Eric Sebring, an old acquaintance of Andrew ‘Soup’ Campbell now working as a senior Customs officer, is taking a cursory look at Soup’s travelling papers. Cursory because he knows Soup is a trustworthy fellow and that his business is legit.
– So… Going up North eh?
– Yeah, quite the trip. You heard about that damned flood in the Annexed Districts, right?
– Of course. I’ve a distant relative living there.
– EolCorp is sending portable generators to the areas without power, and I’m carrying a batch of forty of those buddies in my vehicle.
– Weather’s stable for now, I hear, so you should be good.
– Weather’d better stay okay. I swear I’ll overcharge those morons at EolCorp if I have to endure three days of fuckin’ rain…
Sebring chuckles, signs the documents and calls for a junior officer.
– Open Lane B17, Mr Campbell is cleared to go.
– Very well, Sir.
– You have safe travels, Soup.
– Thanks mate, see you in a week.
Soup exits the office and walks to his modified AM-Transporter escorted by the junior officer, who hands him the travel documents once Soup is inside the vehicle. Soup smiles, puts on his sunglasses and drives away. As he exits Lane B17 and takes the Northwest M4 overpass, he can’t help but look at the incoming traffic in the clearways below. Mostly cargo vehicles like his, carrying imported goods, but also private vehicles of tourists, people looking for a temporary job in the megalopolis, or travellers going to New Greenland and stopping for a couple of days in Arslan to rest after such a long drive. Outbound traffic, especially on the M4N clearway to the Arslan Annexed Districts, is however quite scarce — a few emergency vehicles, and a few other AM-Transporters, mostly carrying perishables.
Despite his frequent travels, and despite his claimed impatience with ‘Arslan’s way of life’, leaving the big city behind always feels strange, and leaving the peninsula altogether has almost a disquieting touch, as if he were leaving the whole civilisation to venture out into that mysterious, dangerous, post-war wilderness that now separates all the major surviving metropolises in the world. At least it’s not raining.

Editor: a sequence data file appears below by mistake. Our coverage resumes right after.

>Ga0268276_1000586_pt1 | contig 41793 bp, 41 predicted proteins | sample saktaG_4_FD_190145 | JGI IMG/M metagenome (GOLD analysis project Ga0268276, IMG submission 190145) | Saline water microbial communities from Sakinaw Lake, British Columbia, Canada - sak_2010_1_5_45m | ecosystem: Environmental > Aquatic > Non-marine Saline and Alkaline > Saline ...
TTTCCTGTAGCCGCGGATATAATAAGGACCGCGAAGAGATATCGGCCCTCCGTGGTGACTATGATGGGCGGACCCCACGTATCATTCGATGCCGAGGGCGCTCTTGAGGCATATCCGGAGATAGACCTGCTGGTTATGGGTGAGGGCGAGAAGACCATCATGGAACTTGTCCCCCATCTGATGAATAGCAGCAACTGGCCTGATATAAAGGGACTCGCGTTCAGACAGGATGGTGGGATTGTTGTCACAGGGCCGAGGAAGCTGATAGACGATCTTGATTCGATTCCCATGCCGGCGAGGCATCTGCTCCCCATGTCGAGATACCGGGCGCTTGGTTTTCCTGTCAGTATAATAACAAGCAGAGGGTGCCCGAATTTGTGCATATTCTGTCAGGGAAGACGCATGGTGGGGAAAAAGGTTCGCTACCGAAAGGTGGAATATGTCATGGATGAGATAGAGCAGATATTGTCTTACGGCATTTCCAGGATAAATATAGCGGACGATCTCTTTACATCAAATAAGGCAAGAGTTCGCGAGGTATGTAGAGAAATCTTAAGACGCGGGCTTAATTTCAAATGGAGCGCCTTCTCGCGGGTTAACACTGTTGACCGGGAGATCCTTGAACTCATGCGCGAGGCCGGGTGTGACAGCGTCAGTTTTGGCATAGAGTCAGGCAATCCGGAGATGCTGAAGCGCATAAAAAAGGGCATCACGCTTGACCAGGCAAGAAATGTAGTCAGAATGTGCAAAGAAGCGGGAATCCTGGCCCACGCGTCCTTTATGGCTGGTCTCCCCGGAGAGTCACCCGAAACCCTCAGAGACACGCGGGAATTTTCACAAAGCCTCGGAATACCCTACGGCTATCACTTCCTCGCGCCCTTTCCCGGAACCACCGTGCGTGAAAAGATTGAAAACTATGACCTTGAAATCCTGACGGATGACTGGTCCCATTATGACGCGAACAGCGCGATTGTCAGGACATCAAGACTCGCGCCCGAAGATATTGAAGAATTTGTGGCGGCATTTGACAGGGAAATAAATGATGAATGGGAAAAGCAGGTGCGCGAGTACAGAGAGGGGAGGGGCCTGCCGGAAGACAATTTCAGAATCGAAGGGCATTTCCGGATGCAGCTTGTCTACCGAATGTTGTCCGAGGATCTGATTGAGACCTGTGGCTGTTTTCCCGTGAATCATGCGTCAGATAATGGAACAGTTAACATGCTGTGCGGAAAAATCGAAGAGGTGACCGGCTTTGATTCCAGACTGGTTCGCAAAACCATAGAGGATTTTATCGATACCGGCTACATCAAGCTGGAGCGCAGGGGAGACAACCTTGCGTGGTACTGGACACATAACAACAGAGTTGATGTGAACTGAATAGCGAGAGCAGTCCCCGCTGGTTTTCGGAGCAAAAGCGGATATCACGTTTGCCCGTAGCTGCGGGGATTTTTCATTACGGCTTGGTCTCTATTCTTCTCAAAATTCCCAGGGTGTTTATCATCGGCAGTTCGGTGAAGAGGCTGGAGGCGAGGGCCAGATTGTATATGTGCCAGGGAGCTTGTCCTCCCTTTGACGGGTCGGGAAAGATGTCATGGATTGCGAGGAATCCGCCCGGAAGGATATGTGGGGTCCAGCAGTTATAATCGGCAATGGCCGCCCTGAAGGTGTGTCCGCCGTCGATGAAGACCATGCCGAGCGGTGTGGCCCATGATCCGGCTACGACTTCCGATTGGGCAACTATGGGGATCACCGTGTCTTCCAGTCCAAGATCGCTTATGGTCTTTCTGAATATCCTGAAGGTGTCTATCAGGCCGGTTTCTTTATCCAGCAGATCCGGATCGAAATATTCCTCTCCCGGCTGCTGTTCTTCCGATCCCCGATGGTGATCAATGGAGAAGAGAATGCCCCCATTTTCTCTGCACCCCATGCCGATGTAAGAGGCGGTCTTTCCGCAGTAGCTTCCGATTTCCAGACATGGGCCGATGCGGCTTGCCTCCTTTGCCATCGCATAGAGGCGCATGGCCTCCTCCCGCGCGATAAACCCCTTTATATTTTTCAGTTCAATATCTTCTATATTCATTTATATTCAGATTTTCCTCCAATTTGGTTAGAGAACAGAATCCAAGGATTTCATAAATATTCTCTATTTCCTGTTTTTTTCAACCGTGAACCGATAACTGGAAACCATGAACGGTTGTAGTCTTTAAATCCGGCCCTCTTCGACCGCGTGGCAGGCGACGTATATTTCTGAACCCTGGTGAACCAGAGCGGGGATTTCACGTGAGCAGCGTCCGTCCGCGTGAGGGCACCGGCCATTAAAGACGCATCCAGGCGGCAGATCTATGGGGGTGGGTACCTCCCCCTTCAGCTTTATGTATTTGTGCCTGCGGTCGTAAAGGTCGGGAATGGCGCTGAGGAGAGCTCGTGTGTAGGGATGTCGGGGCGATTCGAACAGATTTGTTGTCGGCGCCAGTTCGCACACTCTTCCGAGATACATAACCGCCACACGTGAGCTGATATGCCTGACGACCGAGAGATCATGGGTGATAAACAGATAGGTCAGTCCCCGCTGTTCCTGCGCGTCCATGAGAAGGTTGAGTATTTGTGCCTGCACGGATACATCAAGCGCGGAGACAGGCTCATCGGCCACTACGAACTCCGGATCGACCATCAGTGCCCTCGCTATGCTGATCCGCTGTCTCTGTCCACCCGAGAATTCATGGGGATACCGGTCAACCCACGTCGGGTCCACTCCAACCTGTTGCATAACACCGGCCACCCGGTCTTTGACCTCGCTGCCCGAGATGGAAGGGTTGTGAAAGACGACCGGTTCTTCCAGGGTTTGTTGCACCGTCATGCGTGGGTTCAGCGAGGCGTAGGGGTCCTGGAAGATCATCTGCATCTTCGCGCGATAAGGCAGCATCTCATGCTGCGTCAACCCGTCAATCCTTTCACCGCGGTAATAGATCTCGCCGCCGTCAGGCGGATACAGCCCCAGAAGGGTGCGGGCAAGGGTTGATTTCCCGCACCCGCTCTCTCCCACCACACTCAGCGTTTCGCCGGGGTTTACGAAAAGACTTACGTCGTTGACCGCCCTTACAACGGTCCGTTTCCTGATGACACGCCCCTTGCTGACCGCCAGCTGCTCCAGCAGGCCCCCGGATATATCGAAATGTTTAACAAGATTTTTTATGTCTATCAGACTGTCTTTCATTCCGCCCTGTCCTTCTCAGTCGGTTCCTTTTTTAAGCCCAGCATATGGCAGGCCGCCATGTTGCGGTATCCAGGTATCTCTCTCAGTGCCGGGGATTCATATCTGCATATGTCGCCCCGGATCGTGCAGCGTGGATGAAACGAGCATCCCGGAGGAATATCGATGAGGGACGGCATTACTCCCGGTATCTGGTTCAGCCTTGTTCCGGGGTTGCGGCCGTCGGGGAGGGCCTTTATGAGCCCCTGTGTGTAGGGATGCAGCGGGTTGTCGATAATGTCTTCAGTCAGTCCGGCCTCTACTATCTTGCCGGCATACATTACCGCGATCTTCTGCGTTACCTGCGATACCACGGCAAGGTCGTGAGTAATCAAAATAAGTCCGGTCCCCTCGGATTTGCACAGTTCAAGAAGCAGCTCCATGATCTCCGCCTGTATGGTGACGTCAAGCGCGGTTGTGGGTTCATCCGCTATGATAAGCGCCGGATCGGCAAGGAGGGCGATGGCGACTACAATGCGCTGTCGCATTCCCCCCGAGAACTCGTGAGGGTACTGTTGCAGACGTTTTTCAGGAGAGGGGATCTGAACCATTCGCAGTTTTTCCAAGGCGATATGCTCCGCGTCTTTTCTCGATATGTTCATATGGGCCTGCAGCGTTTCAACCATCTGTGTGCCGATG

Soup tunes the communicator to the Newswire. “Let’s listen to some crap”, he says out loud.
…haven’t seen something like this in the Northern peninsula since the Wet season of 2059. The two districts that are closer to the coast are completely submerged… – Are you and your family safe, professor? — Yes, we all are, luckily. We live up in Heaney, which is the most elevated area of the Annexed Territories. We’re still waiting for power to be restored, but we can’t complain, really. My two sons are helping the Fire & Water brigade along the coast. It’s really a tragedy, so many people dead or missing.
As much as he tries to stay detached from things like these, Soup just can’t. Losing your home and family when you’re a child is terrible, but losing all that when you’re a teenager — as it happened to him — is worse. Memories have time to fully develop and form a clear picture of happiness, and then there’s this wall of fire and nuclear radiation engulfing everything and ripping lives apart in a matter of 48 hours. All thanks to a mindless chain reaction triggered by power, money, religion, and poor decisions made too impulsively by scared and fucked-up people.